By: Kevin Estela
“A knifeless man is a lifeless man.” This old nordic proverb stands true to this day. One of man’s earliest tools was an edged device other than his own teeth. Over time, tools became weapons and the value of a blade was magnified. Today, we carry all manners of blades from pocket knives on an everyday-carry basis to large choppers in the field. Unfortunately for us, knife carry isn’t always associated with utility but with criminal intent. You and I both know we aren’t perceived as being resourceful but suspicious if we pull out a blade to help a person cut something they are ill-equipped to deal with. Therefore, we tend to carry our blades concealed for our own safety and open-carry (I’m including exposed pocket clips on this one) is not a smart decision around mixed company. What amazes me still are those I teach who are unaware of various manners of bladed concealment. This blog will serve as part I of a multi-part presentation of various practical concealed carry options.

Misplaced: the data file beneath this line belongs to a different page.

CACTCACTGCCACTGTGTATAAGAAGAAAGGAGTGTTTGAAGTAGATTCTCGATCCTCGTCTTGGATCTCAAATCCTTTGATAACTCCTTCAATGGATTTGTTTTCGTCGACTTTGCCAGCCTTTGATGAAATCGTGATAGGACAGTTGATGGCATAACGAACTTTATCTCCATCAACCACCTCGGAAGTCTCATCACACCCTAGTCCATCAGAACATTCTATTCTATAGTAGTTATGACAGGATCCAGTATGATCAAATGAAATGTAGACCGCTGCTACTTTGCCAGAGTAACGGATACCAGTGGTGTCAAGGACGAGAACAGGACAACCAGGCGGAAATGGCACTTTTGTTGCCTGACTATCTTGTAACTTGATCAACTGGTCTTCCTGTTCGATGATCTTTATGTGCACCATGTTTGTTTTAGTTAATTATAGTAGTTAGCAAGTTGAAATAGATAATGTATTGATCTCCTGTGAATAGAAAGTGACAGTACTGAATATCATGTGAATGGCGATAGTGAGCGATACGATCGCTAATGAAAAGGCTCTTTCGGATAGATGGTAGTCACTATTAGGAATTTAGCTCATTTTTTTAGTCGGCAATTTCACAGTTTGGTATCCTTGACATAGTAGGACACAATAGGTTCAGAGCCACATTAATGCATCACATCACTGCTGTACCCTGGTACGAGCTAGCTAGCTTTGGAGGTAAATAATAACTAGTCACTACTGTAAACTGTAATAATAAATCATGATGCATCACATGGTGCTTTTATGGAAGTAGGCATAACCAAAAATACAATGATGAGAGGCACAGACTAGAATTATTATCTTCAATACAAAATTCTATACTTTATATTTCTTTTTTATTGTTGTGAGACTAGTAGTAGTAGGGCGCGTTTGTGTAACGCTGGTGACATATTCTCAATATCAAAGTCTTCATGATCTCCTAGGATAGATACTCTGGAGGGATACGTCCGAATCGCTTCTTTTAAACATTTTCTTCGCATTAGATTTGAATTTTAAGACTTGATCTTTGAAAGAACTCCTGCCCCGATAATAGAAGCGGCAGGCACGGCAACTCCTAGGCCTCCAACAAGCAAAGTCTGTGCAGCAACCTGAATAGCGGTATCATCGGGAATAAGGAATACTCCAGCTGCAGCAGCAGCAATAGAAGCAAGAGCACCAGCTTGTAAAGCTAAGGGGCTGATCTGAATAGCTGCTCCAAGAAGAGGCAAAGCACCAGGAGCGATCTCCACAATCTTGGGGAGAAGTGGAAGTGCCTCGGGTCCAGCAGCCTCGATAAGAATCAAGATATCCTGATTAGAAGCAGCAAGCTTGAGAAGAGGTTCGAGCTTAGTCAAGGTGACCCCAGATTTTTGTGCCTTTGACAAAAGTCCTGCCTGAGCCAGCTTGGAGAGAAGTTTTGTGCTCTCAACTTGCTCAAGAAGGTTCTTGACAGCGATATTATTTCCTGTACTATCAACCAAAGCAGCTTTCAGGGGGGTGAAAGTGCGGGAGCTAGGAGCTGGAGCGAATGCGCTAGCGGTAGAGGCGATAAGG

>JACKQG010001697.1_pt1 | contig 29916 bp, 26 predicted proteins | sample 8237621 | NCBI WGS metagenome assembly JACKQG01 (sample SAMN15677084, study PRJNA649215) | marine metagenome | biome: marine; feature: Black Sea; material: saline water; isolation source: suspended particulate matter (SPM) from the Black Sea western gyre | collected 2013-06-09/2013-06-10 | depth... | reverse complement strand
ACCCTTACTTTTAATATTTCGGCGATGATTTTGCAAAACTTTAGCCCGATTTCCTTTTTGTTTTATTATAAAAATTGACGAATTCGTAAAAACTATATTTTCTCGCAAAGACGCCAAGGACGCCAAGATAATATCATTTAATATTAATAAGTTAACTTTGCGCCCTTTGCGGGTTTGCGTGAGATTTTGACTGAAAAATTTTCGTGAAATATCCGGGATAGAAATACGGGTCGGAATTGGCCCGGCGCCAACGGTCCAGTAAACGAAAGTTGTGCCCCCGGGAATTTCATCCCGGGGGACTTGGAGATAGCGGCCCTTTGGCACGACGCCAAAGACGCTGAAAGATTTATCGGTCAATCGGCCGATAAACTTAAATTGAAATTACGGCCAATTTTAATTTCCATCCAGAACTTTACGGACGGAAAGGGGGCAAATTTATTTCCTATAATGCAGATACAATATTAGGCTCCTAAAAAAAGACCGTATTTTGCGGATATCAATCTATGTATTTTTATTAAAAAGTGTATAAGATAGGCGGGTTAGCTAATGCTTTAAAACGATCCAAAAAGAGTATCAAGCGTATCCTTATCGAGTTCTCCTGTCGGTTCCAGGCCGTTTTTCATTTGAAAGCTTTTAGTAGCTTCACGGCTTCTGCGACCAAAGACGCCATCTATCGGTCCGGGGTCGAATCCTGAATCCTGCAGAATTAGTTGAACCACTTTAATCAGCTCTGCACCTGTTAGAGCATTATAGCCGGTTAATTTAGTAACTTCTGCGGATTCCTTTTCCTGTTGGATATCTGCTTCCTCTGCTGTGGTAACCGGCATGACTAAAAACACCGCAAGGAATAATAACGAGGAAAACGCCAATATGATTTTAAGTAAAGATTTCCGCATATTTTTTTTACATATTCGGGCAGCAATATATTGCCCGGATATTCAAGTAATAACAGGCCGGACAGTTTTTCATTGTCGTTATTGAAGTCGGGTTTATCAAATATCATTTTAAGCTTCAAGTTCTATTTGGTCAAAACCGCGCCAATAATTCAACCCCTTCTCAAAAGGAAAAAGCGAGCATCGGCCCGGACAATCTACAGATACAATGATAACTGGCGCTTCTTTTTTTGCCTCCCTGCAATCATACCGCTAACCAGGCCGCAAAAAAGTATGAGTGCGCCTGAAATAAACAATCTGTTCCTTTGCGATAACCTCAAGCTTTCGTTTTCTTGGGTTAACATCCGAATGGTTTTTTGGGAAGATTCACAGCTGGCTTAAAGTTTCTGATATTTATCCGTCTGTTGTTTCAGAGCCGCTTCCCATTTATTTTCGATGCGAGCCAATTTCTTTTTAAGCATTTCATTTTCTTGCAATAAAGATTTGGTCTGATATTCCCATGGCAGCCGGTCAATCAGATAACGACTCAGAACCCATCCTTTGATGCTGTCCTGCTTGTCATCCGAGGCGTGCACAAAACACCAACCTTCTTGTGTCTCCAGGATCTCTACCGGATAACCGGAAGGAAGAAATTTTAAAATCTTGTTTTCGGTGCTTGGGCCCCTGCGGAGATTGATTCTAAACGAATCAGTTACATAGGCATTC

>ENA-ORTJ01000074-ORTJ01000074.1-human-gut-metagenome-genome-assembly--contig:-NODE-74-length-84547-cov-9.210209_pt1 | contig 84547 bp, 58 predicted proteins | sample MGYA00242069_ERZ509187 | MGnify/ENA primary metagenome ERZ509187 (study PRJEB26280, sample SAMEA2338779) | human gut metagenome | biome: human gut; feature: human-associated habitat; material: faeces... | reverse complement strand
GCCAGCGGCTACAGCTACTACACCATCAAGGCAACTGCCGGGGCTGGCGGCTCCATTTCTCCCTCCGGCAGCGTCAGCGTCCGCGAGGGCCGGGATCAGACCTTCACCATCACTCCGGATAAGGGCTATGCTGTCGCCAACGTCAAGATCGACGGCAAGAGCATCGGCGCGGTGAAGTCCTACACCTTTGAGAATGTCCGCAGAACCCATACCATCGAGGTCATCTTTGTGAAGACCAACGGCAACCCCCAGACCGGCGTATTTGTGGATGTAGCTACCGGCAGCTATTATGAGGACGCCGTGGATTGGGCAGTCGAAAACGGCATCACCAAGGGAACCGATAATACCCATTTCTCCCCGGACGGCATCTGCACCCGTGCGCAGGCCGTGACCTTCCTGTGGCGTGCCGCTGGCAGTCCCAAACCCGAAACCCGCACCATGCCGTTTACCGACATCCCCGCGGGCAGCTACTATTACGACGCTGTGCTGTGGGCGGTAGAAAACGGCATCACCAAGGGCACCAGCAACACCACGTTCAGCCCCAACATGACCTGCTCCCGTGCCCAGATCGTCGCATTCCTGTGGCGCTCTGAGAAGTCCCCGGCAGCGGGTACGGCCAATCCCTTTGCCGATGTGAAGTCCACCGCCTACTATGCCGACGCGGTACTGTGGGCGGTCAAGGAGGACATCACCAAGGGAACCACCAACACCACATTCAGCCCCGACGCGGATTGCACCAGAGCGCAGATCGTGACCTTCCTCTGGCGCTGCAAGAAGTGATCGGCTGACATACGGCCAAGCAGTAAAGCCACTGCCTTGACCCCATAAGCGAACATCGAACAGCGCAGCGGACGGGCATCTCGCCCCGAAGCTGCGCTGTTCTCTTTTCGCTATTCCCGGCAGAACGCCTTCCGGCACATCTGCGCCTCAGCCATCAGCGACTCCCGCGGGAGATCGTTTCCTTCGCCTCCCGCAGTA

Neck Knife (Low and High Carry)